On the Roof of Africa

For a team of GW students, climbing Mount Kilimanjaro was the adventure of a lifetime—and a charitable expedition.
September 12, 2018
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A team of GW students climbed to the top of Mount Kilimanjaro, the tallest mountain in Africa. (Photos courtesy Phoebe Elizaga)

Junior Phoebe Elizaga is used to day-long hikes through the evergreen forests of Washington State. Her fellow biology major junior Abbie Philbrick spent family vacations camping and hiking along the White Mountains of New Hampshire. And Casey Sajna, a junior double majoring in anthropology and international affairs, scaled the Swiss Alps while studying abroad.

But none of those experiences prepared them for the challenge they set for themselves this summer: climbing Mount Kilimanjaro. Over six days, a team of 14 GW students scaled the 19,341-foot mountain—the highest in Africa and the tallest free-standing mountain in the world. They hiked through five different ecosystems from rainforest to alpine desert to arctic snowcap. They began their journey in an 80 degree Tanzania jungle and ended it on the below-zero, three-and-a-half mile high peak nicknamed the “Roof of Africa.”

“I’ve never tried anything like that before,” Elizaga laughed. “I must have sounded crazy when I told people, ‘I think I’ll climb Kilimanjaro.’”

Elizaga led the adventure through Choose a Challenge, an organization that helps students combine international travel with charitable giving. Each student raised $6,000 prior to the trip. Half the funds covered their expenses while the other half was donated to the B+ Foundation, which supports families affected by childhood cancer. While searching for students to fill her team—through on-campus information sessions, social media posts and word-of-mouth—Elizaga stressed the value of the fundraising component. “It made this more than just another student trip,” she said.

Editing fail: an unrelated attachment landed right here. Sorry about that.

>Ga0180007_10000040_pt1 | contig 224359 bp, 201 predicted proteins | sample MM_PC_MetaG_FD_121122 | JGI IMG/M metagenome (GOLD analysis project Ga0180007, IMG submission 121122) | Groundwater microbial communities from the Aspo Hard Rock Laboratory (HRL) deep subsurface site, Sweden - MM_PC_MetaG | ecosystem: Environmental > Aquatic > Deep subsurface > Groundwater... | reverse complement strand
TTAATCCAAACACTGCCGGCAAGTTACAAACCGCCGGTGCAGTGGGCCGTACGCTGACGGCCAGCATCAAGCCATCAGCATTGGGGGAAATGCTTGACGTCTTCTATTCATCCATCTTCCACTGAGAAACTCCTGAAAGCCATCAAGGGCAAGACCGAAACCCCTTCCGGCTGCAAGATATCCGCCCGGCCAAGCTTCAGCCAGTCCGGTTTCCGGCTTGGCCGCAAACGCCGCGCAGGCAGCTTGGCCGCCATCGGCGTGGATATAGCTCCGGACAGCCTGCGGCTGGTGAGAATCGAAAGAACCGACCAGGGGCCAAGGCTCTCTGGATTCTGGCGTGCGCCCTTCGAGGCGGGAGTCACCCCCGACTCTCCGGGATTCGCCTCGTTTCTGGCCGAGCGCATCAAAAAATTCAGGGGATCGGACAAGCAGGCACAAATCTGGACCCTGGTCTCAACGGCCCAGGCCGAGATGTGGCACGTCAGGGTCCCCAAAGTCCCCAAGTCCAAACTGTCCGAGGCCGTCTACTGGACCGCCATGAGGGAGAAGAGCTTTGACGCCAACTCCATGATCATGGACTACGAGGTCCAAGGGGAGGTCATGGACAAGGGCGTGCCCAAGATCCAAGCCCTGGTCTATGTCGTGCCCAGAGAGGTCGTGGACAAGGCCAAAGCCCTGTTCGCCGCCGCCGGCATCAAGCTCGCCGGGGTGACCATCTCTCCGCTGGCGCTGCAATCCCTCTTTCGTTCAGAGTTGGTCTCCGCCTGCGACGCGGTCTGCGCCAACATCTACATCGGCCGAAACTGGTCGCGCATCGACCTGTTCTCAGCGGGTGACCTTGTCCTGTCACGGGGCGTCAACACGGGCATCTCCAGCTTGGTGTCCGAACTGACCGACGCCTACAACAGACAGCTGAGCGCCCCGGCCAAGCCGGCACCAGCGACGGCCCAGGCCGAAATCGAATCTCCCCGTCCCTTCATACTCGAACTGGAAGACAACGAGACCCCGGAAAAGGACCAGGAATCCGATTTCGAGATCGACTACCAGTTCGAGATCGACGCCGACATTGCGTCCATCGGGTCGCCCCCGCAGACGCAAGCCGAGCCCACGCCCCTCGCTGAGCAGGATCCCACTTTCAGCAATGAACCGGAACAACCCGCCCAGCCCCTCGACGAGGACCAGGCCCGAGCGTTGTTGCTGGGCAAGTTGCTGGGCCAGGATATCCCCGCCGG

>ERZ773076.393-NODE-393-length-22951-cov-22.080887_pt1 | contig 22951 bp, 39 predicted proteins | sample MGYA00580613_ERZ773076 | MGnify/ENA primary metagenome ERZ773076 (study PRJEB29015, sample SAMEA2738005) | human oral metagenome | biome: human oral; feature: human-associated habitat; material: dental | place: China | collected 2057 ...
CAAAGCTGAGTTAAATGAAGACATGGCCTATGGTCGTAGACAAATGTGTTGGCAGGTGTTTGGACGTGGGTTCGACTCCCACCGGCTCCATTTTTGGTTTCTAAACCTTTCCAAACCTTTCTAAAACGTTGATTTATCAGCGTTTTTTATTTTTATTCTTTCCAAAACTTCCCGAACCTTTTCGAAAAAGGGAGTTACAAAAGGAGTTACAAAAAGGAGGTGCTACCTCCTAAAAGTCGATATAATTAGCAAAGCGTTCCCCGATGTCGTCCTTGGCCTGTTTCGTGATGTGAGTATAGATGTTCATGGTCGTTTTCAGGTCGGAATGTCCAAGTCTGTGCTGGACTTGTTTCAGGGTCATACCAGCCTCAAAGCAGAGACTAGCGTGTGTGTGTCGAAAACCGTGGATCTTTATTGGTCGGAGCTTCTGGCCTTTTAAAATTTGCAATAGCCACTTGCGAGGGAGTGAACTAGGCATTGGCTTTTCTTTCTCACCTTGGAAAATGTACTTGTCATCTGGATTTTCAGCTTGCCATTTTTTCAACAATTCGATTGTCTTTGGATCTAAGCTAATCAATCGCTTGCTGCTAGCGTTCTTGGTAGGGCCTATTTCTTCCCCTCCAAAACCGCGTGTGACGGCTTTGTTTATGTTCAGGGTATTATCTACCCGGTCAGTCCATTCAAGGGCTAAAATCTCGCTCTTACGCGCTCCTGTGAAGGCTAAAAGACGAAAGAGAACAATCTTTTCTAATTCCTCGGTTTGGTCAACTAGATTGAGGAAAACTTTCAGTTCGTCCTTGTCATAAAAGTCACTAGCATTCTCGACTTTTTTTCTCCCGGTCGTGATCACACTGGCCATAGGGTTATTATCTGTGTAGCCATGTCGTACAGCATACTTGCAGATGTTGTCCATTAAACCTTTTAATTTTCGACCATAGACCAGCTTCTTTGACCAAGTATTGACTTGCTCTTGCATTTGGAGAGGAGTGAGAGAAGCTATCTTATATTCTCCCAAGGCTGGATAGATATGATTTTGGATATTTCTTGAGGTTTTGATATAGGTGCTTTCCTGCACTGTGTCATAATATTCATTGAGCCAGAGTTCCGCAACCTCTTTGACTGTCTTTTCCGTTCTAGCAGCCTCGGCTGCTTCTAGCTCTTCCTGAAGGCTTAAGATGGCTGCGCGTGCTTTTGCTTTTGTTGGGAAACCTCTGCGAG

Each year, about 50,000 people climb Kilimanjaro, with 75 percent making it to the top. It’s a dangerous journey; 1,000 climbers are emergency evacuated from the mountain and about 10 deaths are reported each year. Still, the path to the summit travels mostly along walking routes rather than rocky cliffs, and climbers have ranged in age from 7 to 90.

Elizaga’s team—which also included two other university students, a doctor and a guide—knew the biggest danger was altitude sickness. At the extreme heights, low oxygen pressure can cause nausea, headaches and dizziness. (Two stricken GW hikers were forced to turn back before reaching the summit.) The team carried Diamox tablets in their backpacks, along with sleeping bags, hiking poles and clothes for both the jungle heat and the mountain cold. “The landscape and terrain changed as we continued to climb. We went from a rainforest environment on the first day to climbing in snow on the last,” Sajna said. Elizaga stashed much-needed hand warmers in her pack, while Philbrick added essentials like granola bars and sunscreen. “The sun is so strong. A couple of people came away with some crazy burns that looked pretty painful,” she said.